By Jason Bracelin
Las Vegas Review-Journal
Steve Koenig is talking about seeing into the future.
The vice president of market research at the Consumer Technology Association, which sponsors CES, is breaking down advancements in augmented-reality technology and smart glasses, which he sees as having the potential for a breakout year.
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“In 2020, I think what we’ll probably see is advances in AR really eclipse some of the hype we’ve been seeing in VR (virtual reality),” he says. “The hardware innovation in AR, respective to these so-called smart glasses, is really emblematic of that. Simply put, smart glasses are becoming more like regular eyewear. I think about smart glasses as — at least in a consumer application — really bringing smartwatch features to your face with notifications, navigation, these kinds of things. There will be people who want this augmented-reality experience, this digital overlay, on a full-time basis.”
Koenig likens the evolution of smart glasses to the development of the smartphone and smartwatch, which preceded them.
“At the beginning of the smartphone market, like around 2007, we were perfectly fine with pulling that gadget out of our pocket or purse and taking a look at it when we got a notification,” he says. “And then, say, five years ago or so when we started to get smartwatches, it was like, ‘OK, I’m tired of having to pull the phone out all the time, and I just want these notifications to come to the wrist.’ What we’re seeing now is behavior changing again: ‘I don’t want to look at my wrist; I just want it to appear right in front of my eyes.’”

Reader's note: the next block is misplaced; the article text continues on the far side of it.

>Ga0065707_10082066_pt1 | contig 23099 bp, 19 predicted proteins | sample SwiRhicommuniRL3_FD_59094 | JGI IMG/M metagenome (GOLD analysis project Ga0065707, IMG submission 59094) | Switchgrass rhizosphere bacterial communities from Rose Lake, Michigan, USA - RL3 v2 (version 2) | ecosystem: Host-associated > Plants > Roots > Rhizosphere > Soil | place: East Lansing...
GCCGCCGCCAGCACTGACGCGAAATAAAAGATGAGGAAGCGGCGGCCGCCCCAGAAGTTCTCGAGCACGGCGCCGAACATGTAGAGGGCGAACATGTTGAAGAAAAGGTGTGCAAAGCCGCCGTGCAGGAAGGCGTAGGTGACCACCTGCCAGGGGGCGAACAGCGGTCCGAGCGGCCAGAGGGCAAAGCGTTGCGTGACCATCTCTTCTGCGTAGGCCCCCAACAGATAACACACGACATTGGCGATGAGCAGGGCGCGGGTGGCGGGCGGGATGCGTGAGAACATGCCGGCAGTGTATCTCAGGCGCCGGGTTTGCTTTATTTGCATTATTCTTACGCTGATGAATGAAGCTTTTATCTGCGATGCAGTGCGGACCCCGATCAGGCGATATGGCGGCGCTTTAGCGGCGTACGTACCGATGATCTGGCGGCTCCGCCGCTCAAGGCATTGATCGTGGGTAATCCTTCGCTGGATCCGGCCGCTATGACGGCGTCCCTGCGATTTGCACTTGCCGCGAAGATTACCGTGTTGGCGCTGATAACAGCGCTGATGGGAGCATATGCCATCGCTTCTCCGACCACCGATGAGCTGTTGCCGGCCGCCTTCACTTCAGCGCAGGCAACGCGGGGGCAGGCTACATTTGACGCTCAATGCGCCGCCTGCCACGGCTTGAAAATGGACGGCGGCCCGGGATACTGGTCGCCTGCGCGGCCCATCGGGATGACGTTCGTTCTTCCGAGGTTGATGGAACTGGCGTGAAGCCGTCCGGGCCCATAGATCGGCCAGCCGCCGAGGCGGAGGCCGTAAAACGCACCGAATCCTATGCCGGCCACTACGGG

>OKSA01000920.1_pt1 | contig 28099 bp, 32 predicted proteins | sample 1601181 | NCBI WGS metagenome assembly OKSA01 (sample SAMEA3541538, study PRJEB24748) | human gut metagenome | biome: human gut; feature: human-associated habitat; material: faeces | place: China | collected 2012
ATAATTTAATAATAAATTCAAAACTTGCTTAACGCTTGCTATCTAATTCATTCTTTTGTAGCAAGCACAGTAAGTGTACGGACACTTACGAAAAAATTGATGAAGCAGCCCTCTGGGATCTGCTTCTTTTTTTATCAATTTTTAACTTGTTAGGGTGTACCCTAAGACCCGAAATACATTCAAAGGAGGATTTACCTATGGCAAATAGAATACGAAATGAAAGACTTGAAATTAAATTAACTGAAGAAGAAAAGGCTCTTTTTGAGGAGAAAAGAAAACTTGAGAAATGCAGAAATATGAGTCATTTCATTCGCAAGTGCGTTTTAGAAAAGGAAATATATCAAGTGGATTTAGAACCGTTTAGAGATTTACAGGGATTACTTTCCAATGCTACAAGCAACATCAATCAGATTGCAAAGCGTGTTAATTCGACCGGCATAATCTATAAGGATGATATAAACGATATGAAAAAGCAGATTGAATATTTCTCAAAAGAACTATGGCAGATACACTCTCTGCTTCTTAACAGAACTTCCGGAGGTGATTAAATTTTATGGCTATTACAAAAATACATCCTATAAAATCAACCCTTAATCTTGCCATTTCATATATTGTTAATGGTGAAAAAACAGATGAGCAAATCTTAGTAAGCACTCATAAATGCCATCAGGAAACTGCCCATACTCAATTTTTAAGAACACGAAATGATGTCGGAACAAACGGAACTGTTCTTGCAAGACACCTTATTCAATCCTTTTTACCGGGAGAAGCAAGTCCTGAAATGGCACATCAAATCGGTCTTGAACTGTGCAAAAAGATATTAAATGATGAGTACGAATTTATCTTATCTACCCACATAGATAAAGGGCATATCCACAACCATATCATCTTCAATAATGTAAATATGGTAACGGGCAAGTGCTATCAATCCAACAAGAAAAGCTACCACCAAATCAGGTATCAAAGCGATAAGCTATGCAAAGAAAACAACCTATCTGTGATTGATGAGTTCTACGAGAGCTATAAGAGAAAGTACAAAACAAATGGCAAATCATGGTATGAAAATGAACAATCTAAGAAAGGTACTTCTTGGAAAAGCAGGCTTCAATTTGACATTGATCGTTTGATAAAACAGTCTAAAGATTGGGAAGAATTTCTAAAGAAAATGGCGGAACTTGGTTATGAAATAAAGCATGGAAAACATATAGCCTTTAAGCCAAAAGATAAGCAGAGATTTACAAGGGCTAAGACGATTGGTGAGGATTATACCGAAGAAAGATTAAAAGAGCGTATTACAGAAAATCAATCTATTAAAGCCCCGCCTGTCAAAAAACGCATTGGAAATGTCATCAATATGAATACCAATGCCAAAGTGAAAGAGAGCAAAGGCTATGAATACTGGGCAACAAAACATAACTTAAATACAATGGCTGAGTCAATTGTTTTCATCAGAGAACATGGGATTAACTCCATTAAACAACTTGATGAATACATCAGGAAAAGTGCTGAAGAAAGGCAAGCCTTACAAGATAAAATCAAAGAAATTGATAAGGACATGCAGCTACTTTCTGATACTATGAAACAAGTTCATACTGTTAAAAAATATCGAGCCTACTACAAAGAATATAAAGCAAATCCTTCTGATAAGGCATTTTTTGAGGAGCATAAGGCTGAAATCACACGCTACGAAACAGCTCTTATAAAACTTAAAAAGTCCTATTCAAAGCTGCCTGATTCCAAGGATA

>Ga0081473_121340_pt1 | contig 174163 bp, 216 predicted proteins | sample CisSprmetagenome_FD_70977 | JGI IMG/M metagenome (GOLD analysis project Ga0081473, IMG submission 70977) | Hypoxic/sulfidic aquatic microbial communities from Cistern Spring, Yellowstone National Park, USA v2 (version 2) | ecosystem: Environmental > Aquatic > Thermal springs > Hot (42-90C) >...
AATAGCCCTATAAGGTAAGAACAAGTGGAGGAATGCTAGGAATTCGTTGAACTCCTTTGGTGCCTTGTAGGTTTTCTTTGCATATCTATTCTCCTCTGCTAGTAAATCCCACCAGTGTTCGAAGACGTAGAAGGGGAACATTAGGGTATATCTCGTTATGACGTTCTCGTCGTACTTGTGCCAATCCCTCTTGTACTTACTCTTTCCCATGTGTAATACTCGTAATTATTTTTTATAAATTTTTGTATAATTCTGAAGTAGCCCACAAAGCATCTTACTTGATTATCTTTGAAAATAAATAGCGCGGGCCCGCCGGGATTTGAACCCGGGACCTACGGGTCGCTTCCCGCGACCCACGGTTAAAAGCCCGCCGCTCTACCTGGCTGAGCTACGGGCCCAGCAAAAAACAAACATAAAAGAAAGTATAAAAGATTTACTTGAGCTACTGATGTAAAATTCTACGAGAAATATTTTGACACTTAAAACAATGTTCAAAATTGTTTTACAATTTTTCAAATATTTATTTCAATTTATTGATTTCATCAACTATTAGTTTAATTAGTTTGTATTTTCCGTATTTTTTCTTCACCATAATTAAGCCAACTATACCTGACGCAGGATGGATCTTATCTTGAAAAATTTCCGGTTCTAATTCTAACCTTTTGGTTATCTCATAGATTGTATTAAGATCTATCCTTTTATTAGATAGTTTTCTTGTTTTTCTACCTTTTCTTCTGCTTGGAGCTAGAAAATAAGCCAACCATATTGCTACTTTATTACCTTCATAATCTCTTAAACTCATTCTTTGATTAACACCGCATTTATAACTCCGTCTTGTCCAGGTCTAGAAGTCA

Smart glasses also are being developed for therapeutic purposes, such as aiding the blind or those with reading disorders, as the technology begins to blossom.
“The innovation that is happening in AR is very exciting,” Koenig says. “I think we have the makings of a real market for AR glasses, and I think that starts in 2020.”
Here are four advancements in AR tech to keep an eye on.
Narbis smart glasses
Your child’s homework load is laborious enough without distractions. These glasses are intended to combat a lack of focus using neuro-feedback and a NASA-developed algorithm that trains the brain to reduce distractability. The lenses get tinted when the wearer becomes distracted and clear when concentrating, training the brain to stop straying. Currently accepting pre-orders ($100 deposit) for a March ship date with a retail price of $590.
5th Dimension Sonic Frames
Rock out sans the headphones with Sonic Frames, which use bone conduction technology to transfer sounds directly to your inner ear without going through the ear horn and eardrum. The glasses connect to your smartphone via Bluetooth, and with four microphones and a touch-sensitive surface on the temples, you answer calls wherever your phone is. Release date to be determined.
Named by Time magazine as one of the best inventions of 2019, this wearable device is aimed at aiding the blind and visually impaired by reading printed and digital text aloud while also recognizing faces, products and more in real time. Attached magnetically to the wearer’s glasses, MyEye2 is activated either by a pointing gesture or by following the wearer’s gaze for hands-free use. Release date to be determined.
With dyslexia affecting 10 percent of the global population, according to the World Health Organization, these glasses are designed to help remedy the reading disorder. Made for kids, they use miniaturized electronic circuits and can be combined with prescription glasses. The batteries can last two days on a single charge to minimize the chance of running out of power while class is in session. To be released in the second quarter of 2020.
Contact Jason Bracelin at email@example.com or 702-383-0476. Follow @JasonBracelin on Twitter.